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The theory of optimal sharing in -reduction had many significant improvements recently (see the results of Asperti, Gonthier, Laneve, and Lévy in BRA Confer-1). In 1977, Lévy designed the notion of so-called family-complete reductions, optimal in the number of -steps. Each of the elementary steps had to contract a set of redexes, and these steps were unit costs. In 1988, Lamping exhibited a data structure and an algorithm, fitting these costs. He heavily used shared structures to keep a single object to contract in each of the elementary steps of family-complete reductions. However, between each of these steps, several bookkeeping operations were needed to share or unshare objects.

Asperti and Mairson (Brandeis University) showed that the number of
these bookeeping steps was very large. In fact their number is not
*elementary recursive* in the size of the original term, decorated
by the type of all its subterms, whereas the number of -steps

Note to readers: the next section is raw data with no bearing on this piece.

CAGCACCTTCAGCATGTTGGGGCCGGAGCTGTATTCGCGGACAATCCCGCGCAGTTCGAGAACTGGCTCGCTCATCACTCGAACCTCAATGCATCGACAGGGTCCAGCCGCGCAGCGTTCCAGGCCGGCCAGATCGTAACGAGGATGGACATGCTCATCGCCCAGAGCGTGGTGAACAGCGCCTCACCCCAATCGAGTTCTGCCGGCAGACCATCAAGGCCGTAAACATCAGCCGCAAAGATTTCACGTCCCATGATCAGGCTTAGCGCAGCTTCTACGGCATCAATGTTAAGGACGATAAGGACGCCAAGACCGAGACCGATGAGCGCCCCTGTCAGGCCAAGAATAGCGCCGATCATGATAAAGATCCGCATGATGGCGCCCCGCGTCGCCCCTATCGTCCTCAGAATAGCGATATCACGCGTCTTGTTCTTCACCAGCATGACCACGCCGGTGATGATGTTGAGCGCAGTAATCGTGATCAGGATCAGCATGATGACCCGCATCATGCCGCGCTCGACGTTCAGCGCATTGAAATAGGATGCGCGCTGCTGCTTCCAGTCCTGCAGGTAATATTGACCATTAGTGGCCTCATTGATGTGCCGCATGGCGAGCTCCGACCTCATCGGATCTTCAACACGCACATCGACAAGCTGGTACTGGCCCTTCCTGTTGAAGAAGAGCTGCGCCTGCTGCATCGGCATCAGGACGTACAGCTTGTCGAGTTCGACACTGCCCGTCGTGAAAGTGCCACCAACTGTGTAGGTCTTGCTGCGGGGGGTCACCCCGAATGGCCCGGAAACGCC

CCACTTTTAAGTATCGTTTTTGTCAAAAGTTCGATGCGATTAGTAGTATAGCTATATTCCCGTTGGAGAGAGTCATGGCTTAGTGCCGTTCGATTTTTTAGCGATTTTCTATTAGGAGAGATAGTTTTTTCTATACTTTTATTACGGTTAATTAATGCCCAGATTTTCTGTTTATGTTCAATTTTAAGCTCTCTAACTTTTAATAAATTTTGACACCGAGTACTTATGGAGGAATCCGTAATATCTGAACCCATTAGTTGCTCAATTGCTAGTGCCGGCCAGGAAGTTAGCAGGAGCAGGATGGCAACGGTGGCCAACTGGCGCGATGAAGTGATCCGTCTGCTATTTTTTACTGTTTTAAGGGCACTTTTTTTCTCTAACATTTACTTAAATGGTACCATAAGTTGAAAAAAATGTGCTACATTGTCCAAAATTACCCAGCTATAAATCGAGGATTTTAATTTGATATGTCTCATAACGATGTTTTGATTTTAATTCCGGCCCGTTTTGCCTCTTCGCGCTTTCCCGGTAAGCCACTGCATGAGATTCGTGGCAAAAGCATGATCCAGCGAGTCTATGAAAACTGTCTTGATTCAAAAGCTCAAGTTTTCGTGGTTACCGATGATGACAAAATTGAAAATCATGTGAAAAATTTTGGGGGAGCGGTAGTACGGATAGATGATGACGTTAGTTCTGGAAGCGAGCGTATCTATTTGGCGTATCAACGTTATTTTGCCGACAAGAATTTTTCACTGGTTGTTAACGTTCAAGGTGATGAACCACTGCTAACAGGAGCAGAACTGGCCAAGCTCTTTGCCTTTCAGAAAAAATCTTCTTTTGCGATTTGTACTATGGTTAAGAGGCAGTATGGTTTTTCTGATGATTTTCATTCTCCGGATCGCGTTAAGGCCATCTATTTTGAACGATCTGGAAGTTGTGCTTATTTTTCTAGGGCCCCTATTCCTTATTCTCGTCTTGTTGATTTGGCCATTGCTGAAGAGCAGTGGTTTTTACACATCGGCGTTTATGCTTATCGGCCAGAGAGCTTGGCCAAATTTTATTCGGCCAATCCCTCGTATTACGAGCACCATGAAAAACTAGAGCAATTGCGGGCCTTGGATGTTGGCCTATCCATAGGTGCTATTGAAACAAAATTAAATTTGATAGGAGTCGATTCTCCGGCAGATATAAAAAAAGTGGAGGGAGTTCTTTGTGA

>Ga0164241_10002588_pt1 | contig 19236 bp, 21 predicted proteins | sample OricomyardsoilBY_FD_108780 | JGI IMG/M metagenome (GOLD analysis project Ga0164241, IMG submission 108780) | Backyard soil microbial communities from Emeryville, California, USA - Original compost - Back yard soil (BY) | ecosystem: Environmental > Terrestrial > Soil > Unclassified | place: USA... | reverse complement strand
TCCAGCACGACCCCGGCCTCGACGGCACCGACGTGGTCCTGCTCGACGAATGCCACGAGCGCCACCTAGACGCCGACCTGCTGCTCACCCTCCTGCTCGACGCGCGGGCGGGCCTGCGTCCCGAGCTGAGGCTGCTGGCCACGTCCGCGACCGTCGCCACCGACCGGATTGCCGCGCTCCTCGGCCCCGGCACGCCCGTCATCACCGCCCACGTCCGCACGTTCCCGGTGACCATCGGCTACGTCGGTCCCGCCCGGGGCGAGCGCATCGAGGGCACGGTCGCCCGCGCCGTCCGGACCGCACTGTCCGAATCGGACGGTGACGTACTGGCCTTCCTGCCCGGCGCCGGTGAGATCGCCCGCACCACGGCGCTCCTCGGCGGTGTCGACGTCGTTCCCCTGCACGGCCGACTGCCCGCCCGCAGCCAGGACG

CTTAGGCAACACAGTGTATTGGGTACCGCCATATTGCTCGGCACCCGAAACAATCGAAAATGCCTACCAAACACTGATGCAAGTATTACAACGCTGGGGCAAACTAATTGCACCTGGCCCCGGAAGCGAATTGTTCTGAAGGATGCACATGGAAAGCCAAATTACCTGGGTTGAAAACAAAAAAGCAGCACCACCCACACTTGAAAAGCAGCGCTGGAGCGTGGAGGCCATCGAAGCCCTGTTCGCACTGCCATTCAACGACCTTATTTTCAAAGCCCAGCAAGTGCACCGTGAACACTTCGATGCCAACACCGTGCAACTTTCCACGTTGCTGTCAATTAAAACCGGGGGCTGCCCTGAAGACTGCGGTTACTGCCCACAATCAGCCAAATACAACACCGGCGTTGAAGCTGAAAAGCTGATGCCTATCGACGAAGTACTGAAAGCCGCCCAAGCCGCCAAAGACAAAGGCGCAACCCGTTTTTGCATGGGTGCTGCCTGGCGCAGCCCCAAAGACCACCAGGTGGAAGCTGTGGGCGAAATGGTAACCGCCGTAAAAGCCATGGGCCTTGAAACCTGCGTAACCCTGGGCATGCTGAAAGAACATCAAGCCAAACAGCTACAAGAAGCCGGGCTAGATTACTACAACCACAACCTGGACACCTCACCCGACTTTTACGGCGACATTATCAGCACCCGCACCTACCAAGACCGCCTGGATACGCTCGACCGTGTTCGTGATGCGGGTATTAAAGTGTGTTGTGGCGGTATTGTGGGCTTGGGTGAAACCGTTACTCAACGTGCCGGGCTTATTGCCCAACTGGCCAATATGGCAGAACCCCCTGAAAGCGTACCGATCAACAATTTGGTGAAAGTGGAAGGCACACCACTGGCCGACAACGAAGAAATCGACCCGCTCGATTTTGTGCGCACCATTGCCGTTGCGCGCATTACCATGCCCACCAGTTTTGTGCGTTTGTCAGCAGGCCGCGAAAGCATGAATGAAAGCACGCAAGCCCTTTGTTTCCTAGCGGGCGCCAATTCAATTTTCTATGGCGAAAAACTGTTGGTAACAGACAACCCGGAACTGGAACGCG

is polynomial. More precisely, it is polynomial in the size of some
-expansion of the initial term. This means that the notion of
optimal ``parallel'' reduction, as formalized by Lèvy, is not *
elementary recursive*. It cannot have a simple implementation since,
essentially, *all the computational work* can be done via sharing.
Actually, the result is a straightforward consequence of the fact that
every term of the simply typed lambda calculus can be essentially
reduced in a linear number of ``parallel'' (i.e. sharable)
-reduction. [AM98]

The result should not be understood in a too negative sense. On the road to this result, many interesting and fine properties have been found in the behaviour of redexes families, which can be of use for other areas such as sequentiality or strong normalisation.

[[AM98]] A. Asperti, H.Mairson *Optimal
-reduction is not elementary recursive*.
Proc. of the twenty-fifth Annual ACM SIGACT-SIGPLAN Symposium
on Principles of Programming Languages (POPL'98).